By DeVry University
August 31, 2021
3 min read
August 31, 2021
3 min read
To protect themselves from cyber hacks, organizations must remain diligent or suffer the consequences. Read on to learn about the history of cyberattacks and the impact a breach caused by a cyber hacker or malware can have.
Malware: Malicious software such as spyware, ransomware, viruses and worms that breach a network, typically after the user clicks a link or email attachment.
Phishing Attack: Sending fraudulent communications, usually via email, with the goal of stealing sensitive data or distributing malware, typically using social engineering tactics.
Man-in-the-Middle Attack: Commonly known as eavesdropping attacks, cybercriminals insert themselves into a two-party transaction in order to steal data or login credentials.
Denial-of-Service Attack: DDoS attacks flood systems, servers or networks with traffic to exhaust bandwidth, rendering them unable to fulfill legitimate requests.
SQL Injection: Malicious code is inserted into a server that uses SQL, such as a website search box, forcing it to reveal hidden information.
Zero-Day Exploit: This attack targets a known network vulnerability before the company has had time to implement a solution.
DNS Tunneling: Exploiting the DNS protocol and evading firewalls, this attack routes DNS requests to a server controlled by the attacker, which sends malicious data back to the compromised device.
What happened? A cyber worm—malware that propagates on its own without the need for a software host—was deployed by 23-year-old graduate student Robert Tappan Morris. While it did not destroy data, the worm delayed critical military and university communications and functions for several days.
The target: Public and private research centers and prestigious colleges such as Harvard, Princeton, Stanford, Johns Hopkins and NASA.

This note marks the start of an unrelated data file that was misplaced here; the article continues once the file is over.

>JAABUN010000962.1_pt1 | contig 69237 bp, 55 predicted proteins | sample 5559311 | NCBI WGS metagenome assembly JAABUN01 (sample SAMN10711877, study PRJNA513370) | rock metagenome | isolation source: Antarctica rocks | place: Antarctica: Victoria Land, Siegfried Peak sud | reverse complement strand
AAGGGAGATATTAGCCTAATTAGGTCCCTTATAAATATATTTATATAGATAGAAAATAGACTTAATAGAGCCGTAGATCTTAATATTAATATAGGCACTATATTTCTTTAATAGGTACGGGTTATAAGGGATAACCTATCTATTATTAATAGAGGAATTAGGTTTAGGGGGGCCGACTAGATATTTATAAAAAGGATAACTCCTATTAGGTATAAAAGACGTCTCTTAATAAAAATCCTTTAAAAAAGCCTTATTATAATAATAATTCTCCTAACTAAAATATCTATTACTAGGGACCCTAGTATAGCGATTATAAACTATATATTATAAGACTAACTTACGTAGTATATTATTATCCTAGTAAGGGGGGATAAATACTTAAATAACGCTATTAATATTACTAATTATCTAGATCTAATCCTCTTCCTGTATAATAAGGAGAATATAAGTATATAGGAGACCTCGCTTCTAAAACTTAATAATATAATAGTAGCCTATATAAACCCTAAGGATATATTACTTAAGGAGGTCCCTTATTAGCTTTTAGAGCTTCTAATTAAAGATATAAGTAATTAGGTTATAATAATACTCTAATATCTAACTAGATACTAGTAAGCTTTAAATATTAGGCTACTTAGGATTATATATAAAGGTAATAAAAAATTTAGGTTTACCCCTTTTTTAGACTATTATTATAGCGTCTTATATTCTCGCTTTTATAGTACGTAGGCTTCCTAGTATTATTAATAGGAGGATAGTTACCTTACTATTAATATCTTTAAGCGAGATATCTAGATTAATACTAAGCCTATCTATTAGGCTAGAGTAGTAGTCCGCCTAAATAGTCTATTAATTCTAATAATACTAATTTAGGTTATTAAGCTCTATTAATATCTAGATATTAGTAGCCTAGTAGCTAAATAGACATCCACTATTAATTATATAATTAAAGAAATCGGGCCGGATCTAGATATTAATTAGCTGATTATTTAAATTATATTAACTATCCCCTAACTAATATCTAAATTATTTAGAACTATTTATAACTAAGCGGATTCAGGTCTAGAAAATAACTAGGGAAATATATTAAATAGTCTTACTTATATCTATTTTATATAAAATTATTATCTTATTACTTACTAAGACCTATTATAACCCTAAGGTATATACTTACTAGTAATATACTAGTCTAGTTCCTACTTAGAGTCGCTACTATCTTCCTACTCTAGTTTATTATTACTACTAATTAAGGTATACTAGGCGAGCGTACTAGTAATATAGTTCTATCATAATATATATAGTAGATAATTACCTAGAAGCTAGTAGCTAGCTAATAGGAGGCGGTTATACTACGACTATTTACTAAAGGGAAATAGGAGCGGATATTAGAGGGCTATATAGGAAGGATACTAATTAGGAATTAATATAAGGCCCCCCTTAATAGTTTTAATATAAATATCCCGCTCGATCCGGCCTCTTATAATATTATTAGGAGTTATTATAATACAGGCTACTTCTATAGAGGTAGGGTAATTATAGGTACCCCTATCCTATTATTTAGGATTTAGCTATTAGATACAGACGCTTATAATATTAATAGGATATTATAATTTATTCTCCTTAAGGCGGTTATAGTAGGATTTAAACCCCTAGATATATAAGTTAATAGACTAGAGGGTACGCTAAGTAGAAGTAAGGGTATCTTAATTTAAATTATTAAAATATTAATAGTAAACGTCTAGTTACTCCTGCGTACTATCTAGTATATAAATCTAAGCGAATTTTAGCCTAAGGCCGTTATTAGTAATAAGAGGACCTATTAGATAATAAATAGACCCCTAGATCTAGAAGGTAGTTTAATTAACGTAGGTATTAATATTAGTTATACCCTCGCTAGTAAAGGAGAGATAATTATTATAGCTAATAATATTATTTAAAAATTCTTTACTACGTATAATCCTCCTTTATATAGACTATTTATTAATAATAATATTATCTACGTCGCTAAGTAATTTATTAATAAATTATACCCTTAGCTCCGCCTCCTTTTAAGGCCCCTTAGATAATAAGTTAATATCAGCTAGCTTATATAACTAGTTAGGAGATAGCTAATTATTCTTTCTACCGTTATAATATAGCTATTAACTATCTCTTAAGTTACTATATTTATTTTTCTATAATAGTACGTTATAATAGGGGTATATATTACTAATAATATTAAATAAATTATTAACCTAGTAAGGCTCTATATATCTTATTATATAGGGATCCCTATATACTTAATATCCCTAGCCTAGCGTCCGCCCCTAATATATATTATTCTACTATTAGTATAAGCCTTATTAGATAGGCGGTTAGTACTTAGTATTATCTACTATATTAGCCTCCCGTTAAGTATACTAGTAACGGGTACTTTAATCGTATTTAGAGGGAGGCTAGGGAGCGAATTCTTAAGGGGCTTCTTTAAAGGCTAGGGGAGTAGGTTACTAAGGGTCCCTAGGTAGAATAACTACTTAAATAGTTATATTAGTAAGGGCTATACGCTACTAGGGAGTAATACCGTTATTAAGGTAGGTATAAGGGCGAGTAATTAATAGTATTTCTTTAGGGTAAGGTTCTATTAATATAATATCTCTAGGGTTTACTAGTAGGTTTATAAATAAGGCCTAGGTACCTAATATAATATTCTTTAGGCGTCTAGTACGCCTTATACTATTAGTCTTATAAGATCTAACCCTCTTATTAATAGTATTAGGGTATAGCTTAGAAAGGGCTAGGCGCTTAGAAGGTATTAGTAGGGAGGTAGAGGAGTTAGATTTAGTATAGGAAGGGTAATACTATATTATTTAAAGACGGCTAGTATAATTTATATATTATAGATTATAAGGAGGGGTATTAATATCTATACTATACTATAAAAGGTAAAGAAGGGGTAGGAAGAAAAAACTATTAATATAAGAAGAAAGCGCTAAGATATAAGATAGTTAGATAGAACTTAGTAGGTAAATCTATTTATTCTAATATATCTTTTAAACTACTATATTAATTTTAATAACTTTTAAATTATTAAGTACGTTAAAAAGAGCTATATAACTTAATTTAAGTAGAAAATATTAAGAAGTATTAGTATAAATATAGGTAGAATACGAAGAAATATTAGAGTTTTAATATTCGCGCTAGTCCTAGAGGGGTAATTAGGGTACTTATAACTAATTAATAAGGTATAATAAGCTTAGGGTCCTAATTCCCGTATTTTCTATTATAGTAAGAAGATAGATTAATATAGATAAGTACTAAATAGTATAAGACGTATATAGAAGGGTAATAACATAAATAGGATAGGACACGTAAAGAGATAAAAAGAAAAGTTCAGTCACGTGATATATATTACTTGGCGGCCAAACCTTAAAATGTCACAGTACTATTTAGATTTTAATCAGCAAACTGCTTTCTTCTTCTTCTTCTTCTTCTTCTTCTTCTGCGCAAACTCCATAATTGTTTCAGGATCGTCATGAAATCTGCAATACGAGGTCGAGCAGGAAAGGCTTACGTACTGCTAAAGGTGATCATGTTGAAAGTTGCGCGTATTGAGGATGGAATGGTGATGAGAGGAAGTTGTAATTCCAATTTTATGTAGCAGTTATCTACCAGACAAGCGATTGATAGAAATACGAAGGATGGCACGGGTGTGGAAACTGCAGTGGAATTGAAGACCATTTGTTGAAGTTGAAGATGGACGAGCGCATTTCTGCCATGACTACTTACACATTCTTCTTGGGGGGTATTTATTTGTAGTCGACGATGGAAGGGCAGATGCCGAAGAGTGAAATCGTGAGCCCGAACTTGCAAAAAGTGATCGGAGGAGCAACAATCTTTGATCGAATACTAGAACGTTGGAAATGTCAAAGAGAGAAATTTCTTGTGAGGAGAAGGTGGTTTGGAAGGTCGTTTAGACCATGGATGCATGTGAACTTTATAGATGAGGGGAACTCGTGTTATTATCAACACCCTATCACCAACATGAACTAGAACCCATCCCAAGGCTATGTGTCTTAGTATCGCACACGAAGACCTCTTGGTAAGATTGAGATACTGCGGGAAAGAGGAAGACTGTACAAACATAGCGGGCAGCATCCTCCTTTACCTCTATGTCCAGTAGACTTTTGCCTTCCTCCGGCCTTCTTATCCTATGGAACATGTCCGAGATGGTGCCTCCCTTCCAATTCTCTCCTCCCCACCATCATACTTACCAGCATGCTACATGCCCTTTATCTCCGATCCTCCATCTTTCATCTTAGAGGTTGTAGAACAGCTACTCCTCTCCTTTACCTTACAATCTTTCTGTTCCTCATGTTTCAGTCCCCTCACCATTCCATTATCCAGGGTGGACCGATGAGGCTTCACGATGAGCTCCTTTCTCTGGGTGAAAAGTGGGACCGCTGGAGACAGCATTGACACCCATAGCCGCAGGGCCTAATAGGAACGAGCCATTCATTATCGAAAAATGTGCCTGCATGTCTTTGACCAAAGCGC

The outcome: While the cyber hacker claimed it was an experiment gone wrong, evidence uncovered by the FBI suggested otherwise. Morris was indicted in 1989.
Estimated impact: $100,000–More than $1 million
Use two-factor authentication for logging in
Create a security plan
Encrypt and back up data
Consider cyber insurance
Set up a firewall
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In New York, DeVry University operates as DeVry College of New York. DeVry University is accredited by The Higher Learning Commission (HLC), www.hlcommission.org. The University’s Keller Graduate School of Management is included in this accreditation. DeVry is certified to operate by the State Council of Higher Education for Virginia. Arlington Campus: 1400 Crystal Dr., Ste. 120, Arlington, VA 22202. DeVry University is authorized for operation as a postsecondary educational institution by the Tennessee Higher Education Commission, www.tn.gov/thec. Naperville Campus: 1200 E. Diehl Rd., Naperville, IL 60563. Unresolved complaints may be reported to the Illinois Board of Higher Education through the online compliant system https://complaints.ibhe.org/. View DeVry University’s complaint process https://www.devry.edu/compliance/student-complaint-procedure.html Program availability varies by location. In site-based programs, students will be required to take a substantial amount of coursework online to complete their program.
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